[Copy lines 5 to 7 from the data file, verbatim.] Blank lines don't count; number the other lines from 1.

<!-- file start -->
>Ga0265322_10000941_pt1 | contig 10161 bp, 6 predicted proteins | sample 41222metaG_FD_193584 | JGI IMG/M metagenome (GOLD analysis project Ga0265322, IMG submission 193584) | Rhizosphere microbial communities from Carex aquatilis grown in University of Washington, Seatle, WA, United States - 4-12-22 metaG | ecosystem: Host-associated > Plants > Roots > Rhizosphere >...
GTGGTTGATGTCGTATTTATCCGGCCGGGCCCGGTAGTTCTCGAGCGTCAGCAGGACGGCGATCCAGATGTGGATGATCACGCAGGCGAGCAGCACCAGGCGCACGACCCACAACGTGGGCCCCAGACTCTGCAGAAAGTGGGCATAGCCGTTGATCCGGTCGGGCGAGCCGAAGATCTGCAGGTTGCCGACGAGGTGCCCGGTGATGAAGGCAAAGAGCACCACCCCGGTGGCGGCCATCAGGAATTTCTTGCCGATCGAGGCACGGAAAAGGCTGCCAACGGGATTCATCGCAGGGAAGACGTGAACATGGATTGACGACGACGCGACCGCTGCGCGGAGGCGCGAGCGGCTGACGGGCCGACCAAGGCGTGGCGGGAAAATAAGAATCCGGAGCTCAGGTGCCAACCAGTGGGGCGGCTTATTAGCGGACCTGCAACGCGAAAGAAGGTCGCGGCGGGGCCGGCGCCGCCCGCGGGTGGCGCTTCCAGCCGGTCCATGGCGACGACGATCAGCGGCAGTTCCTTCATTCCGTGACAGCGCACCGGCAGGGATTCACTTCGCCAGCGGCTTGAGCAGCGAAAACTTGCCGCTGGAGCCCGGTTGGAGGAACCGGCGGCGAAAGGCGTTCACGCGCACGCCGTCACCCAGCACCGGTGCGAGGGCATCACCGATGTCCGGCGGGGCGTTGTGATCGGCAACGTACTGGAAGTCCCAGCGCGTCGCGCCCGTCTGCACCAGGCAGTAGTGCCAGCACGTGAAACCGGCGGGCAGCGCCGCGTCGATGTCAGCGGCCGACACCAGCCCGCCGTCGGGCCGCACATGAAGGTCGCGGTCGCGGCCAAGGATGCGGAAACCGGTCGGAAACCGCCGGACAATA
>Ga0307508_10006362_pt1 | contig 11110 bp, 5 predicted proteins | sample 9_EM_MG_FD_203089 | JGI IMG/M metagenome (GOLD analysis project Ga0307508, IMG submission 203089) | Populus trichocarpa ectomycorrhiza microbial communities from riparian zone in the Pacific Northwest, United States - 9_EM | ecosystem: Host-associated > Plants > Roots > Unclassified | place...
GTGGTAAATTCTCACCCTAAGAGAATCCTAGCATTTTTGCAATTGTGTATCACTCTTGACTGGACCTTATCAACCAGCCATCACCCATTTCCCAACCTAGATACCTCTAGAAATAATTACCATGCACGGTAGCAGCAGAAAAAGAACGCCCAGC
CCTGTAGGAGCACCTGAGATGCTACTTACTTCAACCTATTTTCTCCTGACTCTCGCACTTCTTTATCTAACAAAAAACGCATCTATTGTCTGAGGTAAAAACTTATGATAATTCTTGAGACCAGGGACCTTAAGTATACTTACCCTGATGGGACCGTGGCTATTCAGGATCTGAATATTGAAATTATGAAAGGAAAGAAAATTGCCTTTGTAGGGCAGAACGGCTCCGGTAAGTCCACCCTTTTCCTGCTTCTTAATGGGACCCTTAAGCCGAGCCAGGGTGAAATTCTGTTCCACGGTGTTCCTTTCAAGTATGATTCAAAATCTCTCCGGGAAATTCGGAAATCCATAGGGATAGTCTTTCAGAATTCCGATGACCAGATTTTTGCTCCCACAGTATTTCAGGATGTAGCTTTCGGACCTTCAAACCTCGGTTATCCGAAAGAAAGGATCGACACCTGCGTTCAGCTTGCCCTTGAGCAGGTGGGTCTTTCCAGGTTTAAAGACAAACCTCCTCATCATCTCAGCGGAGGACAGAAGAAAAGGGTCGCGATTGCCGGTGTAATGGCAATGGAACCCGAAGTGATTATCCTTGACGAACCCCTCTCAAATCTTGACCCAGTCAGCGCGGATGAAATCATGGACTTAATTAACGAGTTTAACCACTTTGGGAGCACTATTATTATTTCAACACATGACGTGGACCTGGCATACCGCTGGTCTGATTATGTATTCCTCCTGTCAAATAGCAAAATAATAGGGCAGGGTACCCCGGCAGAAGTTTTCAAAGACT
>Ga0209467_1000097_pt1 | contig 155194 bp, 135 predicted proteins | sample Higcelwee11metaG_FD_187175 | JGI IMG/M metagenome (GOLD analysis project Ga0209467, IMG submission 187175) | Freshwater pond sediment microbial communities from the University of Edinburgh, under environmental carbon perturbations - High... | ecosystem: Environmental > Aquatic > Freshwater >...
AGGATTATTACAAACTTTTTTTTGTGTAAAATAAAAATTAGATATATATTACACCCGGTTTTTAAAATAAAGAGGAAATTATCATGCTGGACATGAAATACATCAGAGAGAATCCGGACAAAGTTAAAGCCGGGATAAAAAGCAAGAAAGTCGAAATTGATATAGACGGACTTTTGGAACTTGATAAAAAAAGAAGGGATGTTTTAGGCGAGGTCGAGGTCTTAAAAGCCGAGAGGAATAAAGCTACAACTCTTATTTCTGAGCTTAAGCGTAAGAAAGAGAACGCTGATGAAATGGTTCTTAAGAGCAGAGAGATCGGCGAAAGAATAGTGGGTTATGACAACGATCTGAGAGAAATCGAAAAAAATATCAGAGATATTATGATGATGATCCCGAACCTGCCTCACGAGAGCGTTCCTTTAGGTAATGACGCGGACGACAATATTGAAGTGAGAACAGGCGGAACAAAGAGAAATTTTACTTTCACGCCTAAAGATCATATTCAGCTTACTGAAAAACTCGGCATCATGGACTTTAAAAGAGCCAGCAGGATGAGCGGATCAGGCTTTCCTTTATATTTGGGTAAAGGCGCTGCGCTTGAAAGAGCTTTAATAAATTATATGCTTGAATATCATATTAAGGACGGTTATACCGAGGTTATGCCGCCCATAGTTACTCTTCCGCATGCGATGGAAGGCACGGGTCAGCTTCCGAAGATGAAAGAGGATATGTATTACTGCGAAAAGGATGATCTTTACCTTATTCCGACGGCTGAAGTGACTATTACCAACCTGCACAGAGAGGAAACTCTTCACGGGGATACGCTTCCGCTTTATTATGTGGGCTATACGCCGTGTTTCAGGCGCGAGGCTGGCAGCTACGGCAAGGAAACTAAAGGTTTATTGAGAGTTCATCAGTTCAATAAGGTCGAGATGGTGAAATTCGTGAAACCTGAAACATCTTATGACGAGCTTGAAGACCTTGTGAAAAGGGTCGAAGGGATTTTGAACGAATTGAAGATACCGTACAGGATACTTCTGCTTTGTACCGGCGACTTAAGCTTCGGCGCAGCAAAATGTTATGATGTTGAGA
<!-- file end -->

CCTGTAGGAGCACCTGAGATGCTACTTACTTCAACCTATTTTCTCCTGACTCTCGCACTTCTTTATCTAACAAAAAACGCATCTATTGTCTGAGGTAAAAACTTATGATAATTCTTGAGACCAGGGACCTTAAGTATACTTACCCTGATGGGACCGTGGCTATTCAGGATCTGAATATTGAAATTATGAAAGGAAAGAAAATTGCCTTTGTAGGGCAGAACGGCTCCGGTAAGTCCACCCTTTTCCTGCTTCTTAATGGGACCCTTAAGCCGAGCCAGGGTGAAATTCTGTTCCACGGTGTTCCTTTCAAGTATGATTCAAAATCTCTCCGGGAAATTCGGAAATCCATAGGGATAGTCTTTCAGAATTCCGATGACCAGATTTTTGCTCCCACAGTATTTCAGGATGTAGCTTTCGGACCTTCAAACCTCGGTTATCCGAAAGAAAGGATCGACACCTGCGTTCAGCTTGCCCTTGAGCAGGTGGGTCTTTCCAGGTTTAAAGACAAACCTCCTCATCATCTCAGCGGAGGACAGAAGAAAAGGGTCGCGATTGCCGGTGTAATGGCAATGGAACCCGAAGTGATTATCCTTGACGAACCCCTCTCAAATCTTGACCCAGTCAGCGCGGATGAAATCATGGACTTAATTAACGAGTTTAACCACTTTGGGAGCACTATTATTATTTCAACACATGACGTGGACCTGGCATACCGCTGGTCTGATTATGTATTCCTCCTGTCAAATAGCAAAATAATAGGGCAGGGTACCCCGGCAGAAGTTTTCAAAGACT
>Ga0209467_1000097_pt1 | contig 155194 bp, 135 predicted proteins | sample Higcelwee11metaG_FD_187175 | JGI IMG/M metagenome (GOLD analysis project Ga0209467, IMG submission 187175) | Freshwater pond sediment microbial communities from the University of Edinburgh, under environmental carbon perturbations - High... | ecosystem: Environmental > Aquatic > Freshwater >...
AGGATTATTACAAACTTTTTTTTGTGTAAAATAAAAATTAGATATATATTACACCCGGTTTTTAAAATAAAGAGGAAATTATCATGCTGGACATGAAATACATCAGAGAGAATCCGGACAAAGTTAAAGCCGGGATAAAAAGCAAGAAAGTCGAAATTGATATAGACGGACTTTTGGAACTTGATAAAAAAAGAAGGGATGTTTTAGGCGAGGTCGAGGTCTTAAAAGCCGAGAGGAATAAAGCTACAACTCTTATTTCTGAGCTTAAGCGTAAGAAAGAGAACGCTGATGAAATGGTTCTTAAGAGCAGAGAGATCGGCGAAAGAATAGTGGGTTATGACAACGATCTGAGAGAAATCGAAAAAAATATCAGAGATATTATGATGATGATCCCGAACCTGCCTCACGAGAGCGTTCCTTTAGGTAATGACGCGGACGACAATATTGAAGTGAGAACAGGCGGAACAAAGAGAAATTTTACTTTCACGCCTAAAGATCATATTCAGCTTACTGAAAAACTCGGCATCATGGACTTTAAAAGAGCCAGCAGGATGAGCGGATCAGGCTTTCCTTTATATTTGGGTAAAGGCGCTGCGCTTGAAAGAGCTTTAATAAATTATATGCTTGAATATCATATTAAGGACGGTTATACCGAGGTTATGCCGCCCATAGTTACTCTTCCGCATGCGATGGAAGGCACGGGTCAGCTTCCGAAGATGAAAGAGGATATGTATTACTGCGAAAAGGATGATCTTTACCTTATTCCGACGGCTGAAGTGACTATTACCAACCTGCACAGAGAGGAAACTCTTCACGGGGATACGCTTCCGCTTTATTATGTGGGCTATACGCCGTGTTTCAGGCGCGAGGCTGGCAGCTACGGCAAGGAAACTAAAGGTTTATTGAGAGTTCATCAGTTCAATAAGGTCGAGATGGTGAAATTCGTGAAACCTGAAACATCTTATGACGAGCTTGAAGACCTTGTGAAAAGGGTCGAAGGGATTTTGAACGAATTGAAGATACCGTACAGGATACTTCTGCTTTGTACCGGCGACTTAAGCTTCGGCGCAGCAAAATGTTATGATGTTGAGA